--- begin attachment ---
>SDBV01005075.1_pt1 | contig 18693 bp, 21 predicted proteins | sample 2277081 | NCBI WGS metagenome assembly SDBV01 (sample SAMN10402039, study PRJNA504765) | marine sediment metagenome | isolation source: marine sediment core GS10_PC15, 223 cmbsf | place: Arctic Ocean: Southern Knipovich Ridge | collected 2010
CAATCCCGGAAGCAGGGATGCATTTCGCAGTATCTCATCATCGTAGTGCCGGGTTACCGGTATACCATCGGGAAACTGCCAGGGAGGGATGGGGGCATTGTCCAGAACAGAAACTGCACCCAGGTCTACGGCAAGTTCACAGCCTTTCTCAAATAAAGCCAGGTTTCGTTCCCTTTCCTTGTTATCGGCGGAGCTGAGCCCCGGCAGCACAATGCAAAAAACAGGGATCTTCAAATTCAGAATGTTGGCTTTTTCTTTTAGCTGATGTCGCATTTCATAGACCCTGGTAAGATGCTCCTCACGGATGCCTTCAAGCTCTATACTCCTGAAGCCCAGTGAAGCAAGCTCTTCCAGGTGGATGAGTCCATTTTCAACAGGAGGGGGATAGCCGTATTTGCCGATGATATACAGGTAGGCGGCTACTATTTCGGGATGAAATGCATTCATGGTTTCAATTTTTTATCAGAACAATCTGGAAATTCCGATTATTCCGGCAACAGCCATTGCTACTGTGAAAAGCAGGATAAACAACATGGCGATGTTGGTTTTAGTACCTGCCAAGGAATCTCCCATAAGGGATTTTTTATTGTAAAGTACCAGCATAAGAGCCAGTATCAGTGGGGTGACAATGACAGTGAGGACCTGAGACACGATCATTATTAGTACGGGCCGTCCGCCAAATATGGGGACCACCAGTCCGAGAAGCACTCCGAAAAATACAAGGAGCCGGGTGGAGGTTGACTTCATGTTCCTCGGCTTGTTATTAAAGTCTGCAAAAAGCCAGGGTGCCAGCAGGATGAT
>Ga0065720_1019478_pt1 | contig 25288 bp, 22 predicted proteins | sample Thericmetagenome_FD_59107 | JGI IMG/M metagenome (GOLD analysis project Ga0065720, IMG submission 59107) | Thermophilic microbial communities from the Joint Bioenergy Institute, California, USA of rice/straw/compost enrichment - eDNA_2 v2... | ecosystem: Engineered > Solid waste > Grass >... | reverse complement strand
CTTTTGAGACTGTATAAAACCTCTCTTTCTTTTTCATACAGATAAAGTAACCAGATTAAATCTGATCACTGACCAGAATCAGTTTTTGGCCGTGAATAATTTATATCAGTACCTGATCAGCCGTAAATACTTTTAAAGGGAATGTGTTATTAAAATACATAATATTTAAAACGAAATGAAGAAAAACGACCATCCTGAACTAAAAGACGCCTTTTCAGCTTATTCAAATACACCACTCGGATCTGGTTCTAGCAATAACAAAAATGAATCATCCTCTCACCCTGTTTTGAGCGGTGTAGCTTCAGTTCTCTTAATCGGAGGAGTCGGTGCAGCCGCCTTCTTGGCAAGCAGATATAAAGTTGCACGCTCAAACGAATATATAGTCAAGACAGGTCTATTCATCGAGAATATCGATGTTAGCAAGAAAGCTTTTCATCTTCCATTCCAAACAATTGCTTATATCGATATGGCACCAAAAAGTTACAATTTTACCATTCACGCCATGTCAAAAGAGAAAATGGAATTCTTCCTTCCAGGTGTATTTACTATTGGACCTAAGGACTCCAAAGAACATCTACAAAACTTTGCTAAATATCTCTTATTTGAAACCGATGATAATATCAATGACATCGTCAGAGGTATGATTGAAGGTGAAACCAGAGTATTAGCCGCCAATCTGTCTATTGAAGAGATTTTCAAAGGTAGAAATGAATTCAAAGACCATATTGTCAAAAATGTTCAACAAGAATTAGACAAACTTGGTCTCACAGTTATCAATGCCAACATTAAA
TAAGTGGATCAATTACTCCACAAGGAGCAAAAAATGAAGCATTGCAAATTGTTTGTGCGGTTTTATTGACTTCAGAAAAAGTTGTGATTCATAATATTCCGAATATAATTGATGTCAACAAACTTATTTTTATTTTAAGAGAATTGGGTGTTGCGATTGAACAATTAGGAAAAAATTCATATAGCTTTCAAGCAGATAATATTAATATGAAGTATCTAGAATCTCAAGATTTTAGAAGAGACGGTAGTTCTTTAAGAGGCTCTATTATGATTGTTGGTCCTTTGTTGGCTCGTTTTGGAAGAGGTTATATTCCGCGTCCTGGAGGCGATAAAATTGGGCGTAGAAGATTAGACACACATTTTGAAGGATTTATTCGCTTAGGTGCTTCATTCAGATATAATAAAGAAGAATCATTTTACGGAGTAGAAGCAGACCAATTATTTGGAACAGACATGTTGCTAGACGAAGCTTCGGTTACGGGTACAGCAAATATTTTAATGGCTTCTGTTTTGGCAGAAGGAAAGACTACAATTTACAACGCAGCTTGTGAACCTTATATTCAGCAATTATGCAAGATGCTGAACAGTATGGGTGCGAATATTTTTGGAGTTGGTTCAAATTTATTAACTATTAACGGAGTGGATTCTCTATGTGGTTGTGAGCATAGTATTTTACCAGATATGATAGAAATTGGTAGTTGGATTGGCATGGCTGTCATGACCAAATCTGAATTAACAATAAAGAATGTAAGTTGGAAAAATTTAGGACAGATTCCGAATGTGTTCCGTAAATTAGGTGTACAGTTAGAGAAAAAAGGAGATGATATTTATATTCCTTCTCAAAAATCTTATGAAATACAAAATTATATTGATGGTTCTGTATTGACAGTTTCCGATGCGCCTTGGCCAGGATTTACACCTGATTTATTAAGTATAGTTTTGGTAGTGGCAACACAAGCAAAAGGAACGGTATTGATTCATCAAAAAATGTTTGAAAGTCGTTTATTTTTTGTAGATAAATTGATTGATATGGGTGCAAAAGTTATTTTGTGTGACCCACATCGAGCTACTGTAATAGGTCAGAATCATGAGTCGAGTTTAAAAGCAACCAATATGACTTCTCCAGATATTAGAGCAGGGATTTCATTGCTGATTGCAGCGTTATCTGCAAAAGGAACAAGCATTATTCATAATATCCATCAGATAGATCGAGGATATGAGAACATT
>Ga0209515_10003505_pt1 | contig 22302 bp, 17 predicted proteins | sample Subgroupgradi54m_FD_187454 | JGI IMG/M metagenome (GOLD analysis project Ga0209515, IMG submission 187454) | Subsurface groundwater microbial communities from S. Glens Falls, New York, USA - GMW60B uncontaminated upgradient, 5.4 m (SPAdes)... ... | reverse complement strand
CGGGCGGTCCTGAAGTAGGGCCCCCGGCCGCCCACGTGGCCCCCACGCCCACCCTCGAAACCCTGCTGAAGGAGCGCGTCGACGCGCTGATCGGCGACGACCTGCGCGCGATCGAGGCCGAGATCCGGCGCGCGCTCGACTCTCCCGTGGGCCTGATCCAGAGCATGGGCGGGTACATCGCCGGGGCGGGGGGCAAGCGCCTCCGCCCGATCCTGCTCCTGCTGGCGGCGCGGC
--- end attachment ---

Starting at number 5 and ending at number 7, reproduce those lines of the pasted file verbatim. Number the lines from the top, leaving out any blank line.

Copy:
TAAGTGGATCAATTACTCCACAAGGAGCAAAAAATGAAGCATTGCAAATTGTTTGTGCGGTTTTATTGACTTCAGAAAAAGTTGTGATTCATAATATTCCGAATATAATTGATGTCAACAAACTTATTTTTATTTTAAGAGAATTGGGTGTTGCGATTGAACAATTAGGAAAAAATTCATATAGCTTTCAAGCAGATAATATTAATATGAAGTATCTAGAATCTCAAGATTTTAGAAGAGACGGTAGTTCTTTAAGAGGCTCTATTATGATTGTTGGTCCTTTGTTGGCTCGTTTTGGAAGAGGTTATATTCCGCGTCCTGGAGGCGATAAAATTGGGCGTAGAAGATTAGACACACATTTTGAAGGATTTATTCGCTTAGGTGCTTCATTCAGATATAATAAAGAAGAATCATTTTACGGAGTAGAAGCAGACCAATTATTTGGAACAGACATGTTGCTAGACGAAGCTTCGGTTACGGGTACAGCAAATATTTTAATGGCTTCTGTTTTGGCAGAAGGAAAGACTACAATTTACAACGCAGCTTGTGAACCTTATATTCAGCAATTATGCAAGATGCTGAACAGTATGGGTGCGAATATTTTTGGAGTTGGTTCAAATTTATTAACTATTAACGGAGTGGATTCTCTATGTGGTTGTGAGCATAGTATTTTACCAGATATGATAGAAATTGGTAGTTGGATTGGCATGGCTGTCATGACCAAATCTGAATTAACAATAAAGAATGTAAGTTGGAAAAATTTAGGACAGATTCCGAATGTGTTCCGTAAATTAGGTGTACAGTTAGAGAAAAAAGGAGATGATATTTATATTCCTTCTCAAAAATCTTATGAAATACAAAATTATATTGATGGTTCTGTATTGACAGTTTCCGATGCGCCTTGGCCAGGATTTACACCTGATTTATTAAGTATAGTTTTGGTAGTGGCAACACAAGCAAAAGGAACGGTATTGATTCATCAAAAAATGTTTGAAAGTCGTTTATTTTTTGTAGATAAATTGATTGATATGGGTGCAAAAGTTATTTTGTGTGACCCACATCGAGCTACTGTAATAGGTCAGAATCATGAGTCGAGTTTAAAAGCAACCAATATGACTTCTCCAGATATTAGAGCAGGGATTTCATTGCTGATTGCAGCGTTATCTGCAAAAGGAACAAGCATTATTCATAATATCCATCAGATAGATCGAGGATATGAGAACATT
>Ga0209515_10003505_pt1 | contig 22302 bp, 17 predicted proteins | sample Subgroupgradi54m_FD_187454 | JGI IMG/M metagenome (GOLD analysis project Ga0209515, IMG submission 187454) | Subsurface groundwater microbial communities from S. Glens Falls, New York, USA - GMW60B uncontaminated upgradient, 5.4 m (SPAdes)... ... | reverse complement strand
CGGGCGGTCCTGAAGTAGGGCCCCCGGCCGCCCACGTGGCCCCCACGCCCACCCTCGAAACCCTGCTGAAGGAGCGCGTCGACGCGCTGATCGGCGACGACCTGCGCGCGATCGAGGCCGAGATCCGGCGCGCGCTCGACTCTCCCGTGGGCCTGATCCAGAGCATGGGCGGGTACATCGCCGGGGCGGGGGGCAAGCGCCTCCGCCCGATCCTGCTCCTGCTGGCGGCGCGGC